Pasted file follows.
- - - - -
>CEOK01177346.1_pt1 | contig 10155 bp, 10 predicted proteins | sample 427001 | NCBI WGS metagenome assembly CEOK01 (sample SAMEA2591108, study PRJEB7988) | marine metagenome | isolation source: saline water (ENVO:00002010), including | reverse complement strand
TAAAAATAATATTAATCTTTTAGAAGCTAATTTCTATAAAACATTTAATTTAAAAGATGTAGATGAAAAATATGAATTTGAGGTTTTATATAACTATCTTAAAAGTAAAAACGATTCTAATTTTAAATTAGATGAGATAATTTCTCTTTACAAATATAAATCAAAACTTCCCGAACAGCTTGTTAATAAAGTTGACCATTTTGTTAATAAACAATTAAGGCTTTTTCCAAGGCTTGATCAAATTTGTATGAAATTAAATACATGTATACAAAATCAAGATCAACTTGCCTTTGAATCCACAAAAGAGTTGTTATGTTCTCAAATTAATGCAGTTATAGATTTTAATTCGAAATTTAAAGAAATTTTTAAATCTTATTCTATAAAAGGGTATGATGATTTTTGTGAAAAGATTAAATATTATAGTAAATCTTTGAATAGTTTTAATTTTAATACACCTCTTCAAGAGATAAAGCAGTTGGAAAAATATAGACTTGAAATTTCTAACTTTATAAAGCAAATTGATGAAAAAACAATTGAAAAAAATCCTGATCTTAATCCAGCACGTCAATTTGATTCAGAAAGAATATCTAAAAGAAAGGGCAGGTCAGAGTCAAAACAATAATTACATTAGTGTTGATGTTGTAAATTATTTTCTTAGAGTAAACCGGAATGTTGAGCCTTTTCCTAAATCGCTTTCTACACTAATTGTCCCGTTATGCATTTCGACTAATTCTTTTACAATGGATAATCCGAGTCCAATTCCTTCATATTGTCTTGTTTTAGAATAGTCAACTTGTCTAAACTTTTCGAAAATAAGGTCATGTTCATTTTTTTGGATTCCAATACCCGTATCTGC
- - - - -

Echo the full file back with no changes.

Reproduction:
>CEOK01177346.1_pt1 | contig 10155 bp, 10 predicted proteins | sample 427001 | NCBI WGS metagenome assembly CEOK01 (sample SAMEA2591108, study PRJEB7988) | marine metagenome | isolation source: saline water (ENVO:00002010), including | reverse complement strand
TAAAAATAATATTAATCTTTTAGAAGCTAATTTCTATAAAACATTTAATTTAAAAGATGTAGATGAAAAATATGAATTTGAGGTTTTATATAACTATCTTAAAAGTAAAAACGATTCTAATTTTAAATTAGATGAGATAATTTCTCTTTACAAATATAAATCAAAACTTCCCGAACAGCTTGTTAATAAAGTTGACCATTTTGTTAATAAACAATTAAGGCTTTTTCCAAGGCTTGATCAAATTTGTATGAAATTAAATACATGTATACAAAATCAAGATCAACTTGCCTTTGAATCCACAAAAGAGTTGTTATGTTCTCAAATTAATGCAGTTATAGATTTTAATTCGAAATTTAAAGAAATTTTTAAATCTTATTCTATAAAAGGGTATGATGATTTTTGTGAAAAGATTAAATATTATAGTAAATCTTTGAATAGTTTTAATTTTAATACACCTCTTCAAGAGATAAAGCAGTTGGAAAAATATAGACTTGAAATTTCTAACTTTATAAAGCAAATTGATGAAAAAACAATTGAAAAAAATCCTGATCTTAATCCAGCACGTCAATTTGATTCAGAAAGAATATCTAAAAGAAAGGGCAGGTCAGAGTCAAAACAATAATTACATTAGTGTTGATGTTGTAAATTATTTTCTTAGAGTAAACCGGAATGTTGAGCCTTTTCCTAAATCGCTTTCTACACTAATTGTCCCGTTATGCATTTCGACTAATTCTTTTACAATGGATAATCCGAGTCCAATTCCTTCATATTGTCTTGTTTTAGAATAGTCAACTTGTCTAAACTTTTCGAAAATAAGGTCATGTTCATTTTTTTGGATTCCAATACCCGTATCTGC